The pause gives NTTA another month to seek hundreds of millions of dollars in loans on the terms it needs, which include deferred payments until after construction is complete.

That the agency would be struggling to borrow money for SH 161 is surprising on a number of fronts, not least because that road, like the larger SH 121 deal, is one of the few toll projects NTTA has promised to deliver that is expected to be profitable.

Some critics, including the executives at the Spanish firm NTTA beat out last year for the SH 121 project, allege the authority is simply overextended. To the firm, NTTA’s delays on SH 161 foreshadow problems it will have with finding money to pay for many of the projects it has promised to build.

“They mortgaged every room in the house,” said Jose Lopez, North American president for Cintra. “They don’t have the leverage left to borrow the money they need for the long list of projects they have promised. Sure, there may be value there in 10 or 20 years, but does Dallas-Fort Worth want to wait that long for those roadways?”

Temporary crunch

NTTA says it’s not overextended. Instead, the NTTA is facing a temporary credit crunch that will ease once the credit market rights itself, officials there said.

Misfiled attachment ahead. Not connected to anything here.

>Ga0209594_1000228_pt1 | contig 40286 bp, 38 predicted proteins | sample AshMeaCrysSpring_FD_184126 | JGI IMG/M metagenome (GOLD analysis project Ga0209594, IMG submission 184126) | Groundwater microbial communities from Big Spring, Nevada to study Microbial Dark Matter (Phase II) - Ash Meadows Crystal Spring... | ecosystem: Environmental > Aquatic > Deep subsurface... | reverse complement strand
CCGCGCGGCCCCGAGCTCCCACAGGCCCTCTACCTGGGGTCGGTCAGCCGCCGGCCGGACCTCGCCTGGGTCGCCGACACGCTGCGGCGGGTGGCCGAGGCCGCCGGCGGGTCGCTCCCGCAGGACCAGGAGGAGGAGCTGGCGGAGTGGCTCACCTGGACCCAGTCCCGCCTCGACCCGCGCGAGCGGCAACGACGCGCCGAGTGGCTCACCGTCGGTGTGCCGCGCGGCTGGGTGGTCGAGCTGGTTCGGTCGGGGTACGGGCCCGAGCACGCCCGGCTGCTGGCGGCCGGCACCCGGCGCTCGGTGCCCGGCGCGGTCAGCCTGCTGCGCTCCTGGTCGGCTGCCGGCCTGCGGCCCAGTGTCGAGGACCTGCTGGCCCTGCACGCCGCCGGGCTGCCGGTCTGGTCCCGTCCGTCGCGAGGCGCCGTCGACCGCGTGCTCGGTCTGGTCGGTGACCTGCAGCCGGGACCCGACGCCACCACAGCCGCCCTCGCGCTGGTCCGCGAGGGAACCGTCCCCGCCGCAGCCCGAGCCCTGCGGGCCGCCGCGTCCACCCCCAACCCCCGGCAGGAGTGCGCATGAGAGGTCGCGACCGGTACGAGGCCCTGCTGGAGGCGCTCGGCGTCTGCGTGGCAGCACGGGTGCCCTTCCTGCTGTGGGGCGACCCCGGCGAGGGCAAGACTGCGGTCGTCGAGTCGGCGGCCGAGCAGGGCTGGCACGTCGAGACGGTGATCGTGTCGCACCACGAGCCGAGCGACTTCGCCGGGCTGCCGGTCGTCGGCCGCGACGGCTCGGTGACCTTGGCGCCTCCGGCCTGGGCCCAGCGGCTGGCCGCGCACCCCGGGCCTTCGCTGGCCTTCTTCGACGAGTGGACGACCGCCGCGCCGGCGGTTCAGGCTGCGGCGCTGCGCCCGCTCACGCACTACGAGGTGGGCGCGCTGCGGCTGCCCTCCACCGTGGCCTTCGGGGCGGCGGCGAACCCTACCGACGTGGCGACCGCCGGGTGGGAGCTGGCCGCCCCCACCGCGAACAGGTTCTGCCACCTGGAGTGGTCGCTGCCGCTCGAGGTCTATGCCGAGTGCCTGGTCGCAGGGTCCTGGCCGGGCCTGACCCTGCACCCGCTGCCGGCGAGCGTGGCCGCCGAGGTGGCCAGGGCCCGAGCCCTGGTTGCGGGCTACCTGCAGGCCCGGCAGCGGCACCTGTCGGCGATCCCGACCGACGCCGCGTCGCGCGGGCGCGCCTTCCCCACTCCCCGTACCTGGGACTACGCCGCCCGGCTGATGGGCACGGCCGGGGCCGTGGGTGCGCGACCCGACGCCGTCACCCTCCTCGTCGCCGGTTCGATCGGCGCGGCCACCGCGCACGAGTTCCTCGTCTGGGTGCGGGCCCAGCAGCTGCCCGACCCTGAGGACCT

But NTTA president Jorge Figueredo has said that the agency’s ability to keep promises made a year ago will probably depend on how soon the credit markets stabilize.

“We have been looking at all the projects on our list, and looking at when will these projects be ready to go, when will we actually need the money to get started?” he said. “But if the markets continue to go sour and TxDOT and RTC and ourselves don’t have ability to leverage each other, then what we thought was possible a year will likely not be possible.”

What NTTA promised is that in addition to paying for SH 121, the agency would borrow another $7 billion to pay for six additional toll roads that would open by 2015.

But almost immediately after winning the SH 121 contract, the credit markets began to act unexpectedly. And as some companies stopped dealing in municipal bonds, others began trimming back the kinds of loans they offer.